Wills

A Will sets out how you wish to distribute your assets after death. It is one of the most important documents you will ever sign.

A Will is a complex legal document. The expert Wills and Estate Lawyers at Berryman Partners can prepare your Will and ensure your wishes are protected. We can also liaise with your Financial Planner or Accountant if necessary.

A Will outlines how your assets are distributed and nominates a person, known as the Executor, to manage and distribute your estate after you pass away.

Having a valid Will is the best way to ensure that your wishes are maintained and your estate is distributed to your loved ones.

The requirements for making a valid Will are:

  • It must be in writing
  • It must be signed by the Will-maker, with the intention of executing the Will
  • The signature must be witnessed and signed by two or more people

If you pass away without a Will, you will have no say in how your assets are distributed or who manages and carries out the distribution. Your estate will automatically be left to your next of kin or in some cases, the government.

The person making a will (a testator) must have the legal capacity to make a will. This means, they must be over the age of 18, of sound mind and acting without duress and free of coercion. To ensure that a testator is of sound mind and consenting to the terms of the Will, the signing of the Will must be witnessed by two people who cannot be beneficiaries or the spouse of a beneficiary.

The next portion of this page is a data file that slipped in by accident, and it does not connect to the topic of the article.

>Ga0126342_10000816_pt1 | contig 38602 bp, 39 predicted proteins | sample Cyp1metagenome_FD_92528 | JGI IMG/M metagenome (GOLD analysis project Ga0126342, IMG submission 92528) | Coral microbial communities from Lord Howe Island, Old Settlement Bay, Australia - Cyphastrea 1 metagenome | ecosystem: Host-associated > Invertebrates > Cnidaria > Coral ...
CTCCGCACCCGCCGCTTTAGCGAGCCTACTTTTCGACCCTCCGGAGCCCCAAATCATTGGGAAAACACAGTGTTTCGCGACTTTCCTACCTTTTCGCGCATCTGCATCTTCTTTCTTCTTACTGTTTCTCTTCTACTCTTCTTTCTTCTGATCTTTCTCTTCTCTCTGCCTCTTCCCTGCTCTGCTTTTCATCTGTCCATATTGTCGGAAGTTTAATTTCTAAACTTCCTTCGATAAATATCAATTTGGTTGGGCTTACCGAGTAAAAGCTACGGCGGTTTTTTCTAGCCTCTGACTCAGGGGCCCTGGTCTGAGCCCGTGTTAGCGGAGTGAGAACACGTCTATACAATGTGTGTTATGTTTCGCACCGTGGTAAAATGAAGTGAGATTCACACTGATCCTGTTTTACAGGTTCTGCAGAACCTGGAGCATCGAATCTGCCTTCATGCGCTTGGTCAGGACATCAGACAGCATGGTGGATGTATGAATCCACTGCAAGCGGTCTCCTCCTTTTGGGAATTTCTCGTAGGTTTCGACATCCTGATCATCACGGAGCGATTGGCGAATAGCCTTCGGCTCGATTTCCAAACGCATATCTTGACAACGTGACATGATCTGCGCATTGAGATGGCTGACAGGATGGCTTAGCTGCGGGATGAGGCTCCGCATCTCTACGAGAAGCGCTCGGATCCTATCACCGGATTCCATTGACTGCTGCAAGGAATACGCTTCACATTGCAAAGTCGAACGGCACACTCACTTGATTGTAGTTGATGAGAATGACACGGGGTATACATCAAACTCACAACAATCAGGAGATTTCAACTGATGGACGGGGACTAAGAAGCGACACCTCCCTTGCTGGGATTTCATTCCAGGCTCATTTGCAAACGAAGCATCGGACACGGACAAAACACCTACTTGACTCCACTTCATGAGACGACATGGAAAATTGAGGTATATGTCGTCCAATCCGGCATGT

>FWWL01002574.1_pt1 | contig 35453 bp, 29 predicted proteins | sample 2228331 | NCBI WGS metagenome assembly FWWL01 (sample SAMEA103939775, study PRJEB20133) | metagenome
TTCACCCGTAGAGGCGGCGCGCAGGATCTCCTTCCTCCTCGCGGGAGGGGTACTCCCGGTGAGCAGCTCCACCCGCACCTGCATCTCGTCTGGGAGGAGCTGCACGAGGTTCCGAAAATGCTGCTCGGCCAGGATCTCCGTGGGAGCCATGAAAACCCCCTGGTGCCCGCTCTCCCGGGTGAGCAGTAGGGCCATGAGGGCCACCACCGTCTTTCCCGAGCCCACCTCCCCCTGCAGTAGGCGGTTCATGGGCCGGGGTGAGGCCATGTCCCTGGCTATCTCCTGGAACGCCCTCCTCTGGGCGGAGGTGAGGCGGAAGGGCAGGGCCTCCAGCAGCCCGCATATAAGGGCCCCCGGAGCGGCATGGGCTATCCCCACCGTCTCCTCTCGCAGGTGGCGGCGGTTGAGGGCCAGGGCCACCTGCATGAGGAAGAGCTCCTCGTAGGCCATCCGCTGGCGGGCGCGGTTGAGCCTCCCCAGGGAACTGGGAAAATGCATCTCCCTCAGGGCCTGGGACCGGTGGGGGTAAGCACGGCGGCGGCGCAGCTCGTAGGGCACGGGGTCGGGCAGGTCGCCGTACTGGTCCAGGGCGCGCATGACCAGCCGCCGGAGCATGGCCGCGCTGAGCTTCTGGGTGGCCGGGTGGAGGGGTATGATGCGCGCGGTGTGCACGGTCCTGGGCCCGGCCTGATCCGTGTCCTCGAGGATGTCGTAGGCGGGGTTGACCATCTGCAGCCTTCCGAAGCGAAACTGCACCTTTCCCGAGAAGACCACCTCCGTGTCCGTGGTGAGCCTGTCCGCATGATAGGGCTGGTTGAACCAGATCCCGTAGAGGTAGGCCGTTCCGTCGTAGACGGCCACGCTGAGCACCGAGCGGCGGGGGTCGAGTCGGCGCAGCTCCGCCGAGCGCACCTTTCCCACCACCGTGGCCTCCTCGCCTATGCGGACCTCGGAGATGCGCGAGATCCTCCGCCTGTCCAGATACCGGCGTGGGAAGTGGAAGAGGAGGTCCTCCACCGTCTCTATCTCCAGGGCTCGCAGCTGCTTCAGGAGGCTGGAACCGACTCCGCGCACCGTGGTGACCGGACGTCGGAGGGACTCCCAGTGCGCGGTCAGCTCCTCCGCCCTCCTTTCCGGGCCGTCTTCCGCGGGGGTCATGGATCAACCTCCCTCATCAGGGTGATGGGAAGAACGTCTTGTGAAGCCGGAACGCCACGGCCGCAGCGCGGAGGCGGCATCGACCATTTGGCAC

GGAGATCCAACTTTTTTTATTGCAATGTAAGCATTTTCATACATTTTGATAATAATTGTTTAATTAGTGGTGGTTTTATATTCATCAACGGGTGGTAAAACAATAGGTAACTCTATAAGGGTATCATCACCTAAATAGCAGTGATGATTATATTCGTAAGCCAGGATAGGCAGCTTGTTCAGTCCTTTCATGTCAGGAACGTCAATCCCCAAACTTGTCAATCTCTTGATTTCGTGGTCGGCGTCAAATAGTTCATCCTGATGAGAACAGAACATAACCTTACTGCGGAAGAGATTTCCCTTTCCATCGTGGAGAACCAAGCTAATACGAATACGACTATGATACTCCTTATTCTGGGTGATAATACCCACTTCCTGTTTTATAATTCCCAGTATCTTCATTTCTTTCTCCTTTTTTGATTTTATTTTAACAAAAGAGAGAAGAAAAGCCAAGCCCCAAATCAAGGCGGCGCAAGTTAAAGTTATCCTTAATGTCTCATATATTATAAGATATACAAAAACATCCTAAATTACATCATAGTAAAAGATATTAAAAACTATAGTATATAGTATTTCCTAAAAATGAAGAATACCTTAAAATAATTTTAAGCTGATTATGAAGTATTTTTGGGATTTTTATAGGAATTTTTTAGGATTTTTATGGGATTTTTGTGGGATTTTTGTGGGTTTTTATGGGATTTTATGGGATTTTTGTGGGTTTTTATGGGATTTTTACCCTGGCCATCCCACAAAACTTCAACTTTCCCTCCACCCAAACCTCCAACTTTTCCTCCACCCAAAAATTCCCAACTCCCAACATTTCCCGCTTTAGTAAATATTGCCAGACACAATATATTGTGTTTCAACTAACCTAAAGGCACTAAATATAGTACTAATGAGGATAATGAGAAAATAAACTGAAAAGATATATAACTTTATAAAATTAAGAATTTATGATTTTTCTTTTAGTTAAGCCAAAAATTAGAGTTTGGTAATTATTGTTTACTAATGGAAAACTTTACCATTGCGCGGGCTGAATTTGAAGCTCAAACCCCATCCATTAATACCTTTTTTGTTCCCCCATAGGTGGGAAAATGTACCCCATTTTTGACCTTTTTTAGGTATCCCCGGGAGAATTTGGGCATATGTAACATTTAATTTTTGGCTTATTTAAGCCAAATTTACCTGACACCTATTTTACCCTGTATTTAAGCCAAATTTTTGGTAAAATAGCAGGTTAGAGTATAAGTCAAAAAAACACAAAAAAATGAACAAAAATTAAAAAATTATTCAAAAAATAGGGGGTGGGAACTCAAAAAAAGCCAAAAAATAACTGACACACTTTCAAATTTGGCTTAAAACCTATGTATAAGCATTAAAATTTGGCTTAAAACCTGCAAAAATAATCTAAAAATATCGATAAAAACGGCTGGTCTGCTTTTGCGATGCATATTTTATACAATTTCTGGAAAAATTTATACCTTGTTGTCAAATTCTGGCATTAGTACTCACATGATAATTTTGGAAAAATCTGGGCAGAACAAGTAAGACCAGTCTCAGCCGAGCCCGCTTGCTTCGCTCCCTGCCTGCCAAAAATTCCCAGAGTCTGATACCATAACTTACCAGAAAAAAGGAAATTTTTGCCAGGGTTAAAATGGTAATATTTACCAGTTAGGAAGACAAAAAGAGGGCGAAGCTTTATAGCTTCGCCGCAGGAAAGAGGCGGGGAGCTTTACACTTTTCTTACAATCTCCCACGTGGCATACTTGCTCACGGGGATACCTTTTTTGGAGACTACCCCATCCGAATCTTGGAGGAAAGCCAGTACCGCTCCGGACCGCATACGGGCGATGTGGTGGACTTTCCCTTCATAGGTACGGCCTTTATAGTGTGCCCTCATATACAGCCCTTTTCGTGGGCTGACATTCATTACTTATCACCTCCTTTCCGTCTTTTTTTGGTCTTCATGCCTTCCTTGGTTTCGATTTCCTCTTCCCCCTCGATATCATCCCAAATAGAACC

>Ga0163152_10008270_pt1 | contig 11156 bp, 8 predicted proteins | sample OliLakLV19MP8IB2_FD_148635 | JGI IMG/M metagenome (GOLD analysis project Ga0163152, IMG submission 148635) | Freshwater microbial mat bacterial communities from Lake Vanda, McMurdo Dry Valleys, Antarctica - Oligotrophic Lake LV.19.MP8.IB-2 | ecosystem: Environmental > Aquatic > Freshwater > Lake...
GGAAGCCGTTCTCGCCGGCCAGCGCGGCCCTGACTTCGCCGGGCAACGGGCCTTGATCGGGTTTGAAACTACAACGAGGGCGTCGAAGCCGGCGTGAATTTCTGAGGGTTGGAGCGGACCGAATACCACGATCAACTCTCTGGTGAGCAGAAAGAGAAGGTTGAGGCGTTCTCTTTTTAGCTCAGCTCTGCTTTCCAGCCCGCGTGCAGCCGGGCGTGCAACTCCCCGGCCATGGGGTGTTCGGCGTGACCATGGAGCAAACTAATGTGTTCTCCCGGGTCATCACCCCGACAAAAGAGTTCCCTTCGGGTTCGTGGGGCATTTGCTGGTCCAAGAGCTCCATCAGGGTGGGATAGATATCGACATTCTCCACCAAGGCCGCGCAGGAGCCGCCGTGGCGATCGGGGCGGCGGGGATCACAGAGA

Your Will should include a list of beneficiaries and appoint an executor who you can trust with the responsibility of carrying out your intentions. If you wish to make any specific gifts of property you should include this in your Will. You may also include your wishes for funeral arrangements and the disposal of your body after death.

You should update your Will whenever your life circumstances change. For instance, if you purchase property, have a change in your financial situation, get married or divorced, have children or your beneficiaries pass away. You should also review your Will every three to five years. If you wish to change your Will, the easiest way is to revoke the old one and execute a new Will.

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